Returning to their roots at a benefit for the Alabama Music Hall Of Fame, which has seen restricted funding, the intimate setting revealed an eye-opening structure. While not aware of their musical intonations within the small crowd, the country basis of the sisters stripped away to reveal a very cross-culture, multi-generational tinge that has infinite reach. With the timeless perception of a song like the darker meanderings of “The One I Love Is Gone” to the lifting of “To The Sweet By & By”, the beauty of this combination of female voices rings true but never so much in the Lydia Rogers-led cover of a Peggy Lee ballad which simply silenced the crowd.

Wrestling to the complete other end of the spectrum resolute in raw blues, Gip’s Place, a juke joint located outside Birmingham, swirls in the notion of purity of expression. The jam-based vision is led by Henry Gipson, Gip to all, who brings the emotion of the old school into his concert shack on the edge of his property on Paul Hill.

Sipping on the lightning while the mascara-crazed drummer battles in the beats, a cigar box guitar player changes time as the elder statesman of Gip, revels in his 80+ years, living the life, embracing the joy, roughing the anger and combatting the fear.

Revolving back to a mode of educational interaction, the Alabama Blues Project, dedicated to discovering and nuturing talent in the area, jams upstairs at the Alley Bar in Montgomery mixing the viracity of young and seasoned, experienced and instinctual. Little Lee, old school with a rasping guitar, echoes the blues through a texture playing-style remembering the vision of those past.

Continuing with a sense of old school soul, 21-year old Rachel Edwards stuns with her vocal range bringing to mind an Ella Fitzgerald intonation of the past with a reverent structure to the soul and vision of the late 60s.

Speaking with Assistant Director Rick Asherson, who performed with wife Debbie Bond (who runs the school-based structure of the project), finding the voices and coaxing them through experience remains the most difficult part of the process but the most gratifying since talent needs not only vision, timing and poise but also exceptional luck.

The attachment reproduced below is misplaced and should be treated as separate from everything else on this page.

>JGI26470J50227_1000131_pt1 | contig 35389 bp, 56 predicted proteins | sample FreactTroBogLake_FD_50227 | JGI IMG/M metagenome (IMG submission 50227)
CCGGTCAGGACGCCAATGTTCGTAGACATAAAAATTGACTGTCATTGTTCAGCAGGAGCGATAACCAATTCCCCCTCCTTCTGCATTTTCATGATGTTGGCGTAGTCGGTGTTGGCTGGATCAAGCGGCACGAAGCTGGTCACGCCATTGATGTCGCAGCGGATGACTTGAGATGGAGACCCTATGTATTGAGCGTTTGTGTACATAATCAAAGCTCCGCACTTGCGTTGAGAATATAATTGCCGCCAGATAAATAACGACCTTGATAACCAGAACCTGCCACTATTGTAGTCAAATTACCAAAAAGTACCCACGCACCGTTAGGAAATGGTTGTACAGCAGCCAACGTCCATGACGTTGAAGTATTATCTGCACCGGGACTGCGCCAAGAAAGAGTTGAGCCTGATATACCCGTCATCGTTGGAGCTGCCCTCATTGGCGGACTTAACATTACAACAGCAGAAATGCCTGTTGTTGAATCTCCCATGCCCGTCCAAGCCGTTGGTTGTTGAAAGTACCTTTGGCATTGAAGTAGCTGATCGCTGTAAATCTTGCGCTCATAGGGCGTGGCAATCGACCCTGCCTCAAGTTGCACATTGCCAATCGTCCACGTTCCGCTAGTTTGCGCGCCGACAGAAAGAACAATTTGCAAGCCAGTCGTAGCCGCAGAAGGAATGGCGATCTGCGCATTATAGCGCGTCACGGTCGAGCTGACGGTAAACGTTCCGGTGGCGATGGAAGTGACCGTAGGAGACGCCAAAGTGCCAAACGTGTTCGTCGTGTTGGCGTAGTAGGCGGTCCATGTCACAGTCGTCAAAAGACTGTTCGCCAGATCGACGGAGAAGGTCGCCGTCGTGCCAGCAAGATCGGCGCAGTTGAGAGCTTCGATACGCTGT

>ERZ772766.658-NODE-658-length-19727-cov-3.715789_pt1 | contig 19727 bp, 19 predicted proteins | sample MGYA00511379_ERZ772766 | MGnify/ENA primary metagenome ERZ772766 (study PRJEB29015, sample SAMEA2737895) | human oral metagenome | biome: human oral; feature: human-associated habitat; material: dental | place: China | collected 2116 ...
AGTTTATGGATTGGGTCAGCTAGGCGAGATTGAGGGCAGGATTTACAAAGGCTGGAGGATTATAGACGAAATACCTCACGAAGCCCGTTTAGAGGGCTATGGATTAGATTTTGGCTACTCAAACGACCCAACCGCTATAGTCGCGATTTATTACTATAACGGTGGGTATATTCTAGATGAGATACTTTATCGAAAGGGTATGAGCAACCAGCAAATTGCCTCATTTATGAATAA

Talent regains a necessity not only of life but of sustenance. When seeing any of these acts, evenings beget a sense of celebration and social interaction. Each of the cities visited (Muscle Shoals, Birmingham & Montgomery) revels in its ability to tantalize with a relaxation of the senses and the enticing of the taste buds.

Beginning in Muscle Shoals, just barely off the railroad tracks, Frank’s Italian levitates with its notion of hearty plates and a Southern vitality. Beginning with the tantalizing Caesar balanced with mozzarella bites over marinara, the tottellini del carne swirled with a mushroom sauce and ground beef reveling in its dexterious notions of taste and family-based ambience.

Next, entering the mecca of Birmingham with storm clouds pointing towards the structure of Gip, Bottega, a fine casual perception serving a dexterious mix of young professional and older connoisseurs, enticed with a menu of lovely spryness. Beginning with stuffed grapes leaves filled with lamb and pinenuts, the beauty continued to a brisk and elevated mushroom soup, both thick and smooth in its countenance.

Progressing through the main course of pork loin, emblazoned with sauce and surrounded by a vivacious polenta, the tender potatoes and tangy spinach gave structure to the balance of calm while highlighting the soft notes of spice.

Arriving at The Olive Room, a cool predilection in the heart of Montgomery, the scintillating hues of the venue lit in candlelight, give way to a volley of martinis, each more progressive in their sense of mixology.

The Creme Brulee resurrected obvious and welcome wisps of flavor while the Jilted Peach attacked the gamut with a notion of smoothness and levity with savoring intensity. Challenging the motivation of new tastes, the Desconstructed Margarita welcomes its tequila infusion while understanding its necessity of prowess.

Before embarking on the evolution of the main course mixing both traditional effort and progressive visual stimulation, the interwoven beauty and texture of the chef’s Italian chimichanga embraced two worlds with petals of cheese over a tantalizing cross blend of pork and sausage.

Seeking to beat this enjoyable morsel with considerable gumption, the fettucini con porlanos entices with its thick bouts of mushrooms with a rich corn sauce that enchants with a sense of knowing while grilled shrimp dancing on top flitter with spicy libation.

Alabama Music, like its food comparably, is effective and diverse. Surprise is always a consideration since hidden gems reveal themselves in a variety of different visions. From the always intensive Muscle Shoals musical scene highlighted by a golden voiced light at Swampers to the angel-entwined harmonies of The Secret Sisters, the core heart of talent continues to flourish and breathe in the nexus of Alabama with an innate sense of knowing what is right around the corner.

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Posted on May 9, 2011, in Arts Travel & Culture Features and tagged , , , , , , , , , , , , , , , , , , , , , , , . Bookmark the permalink. Leave a comment.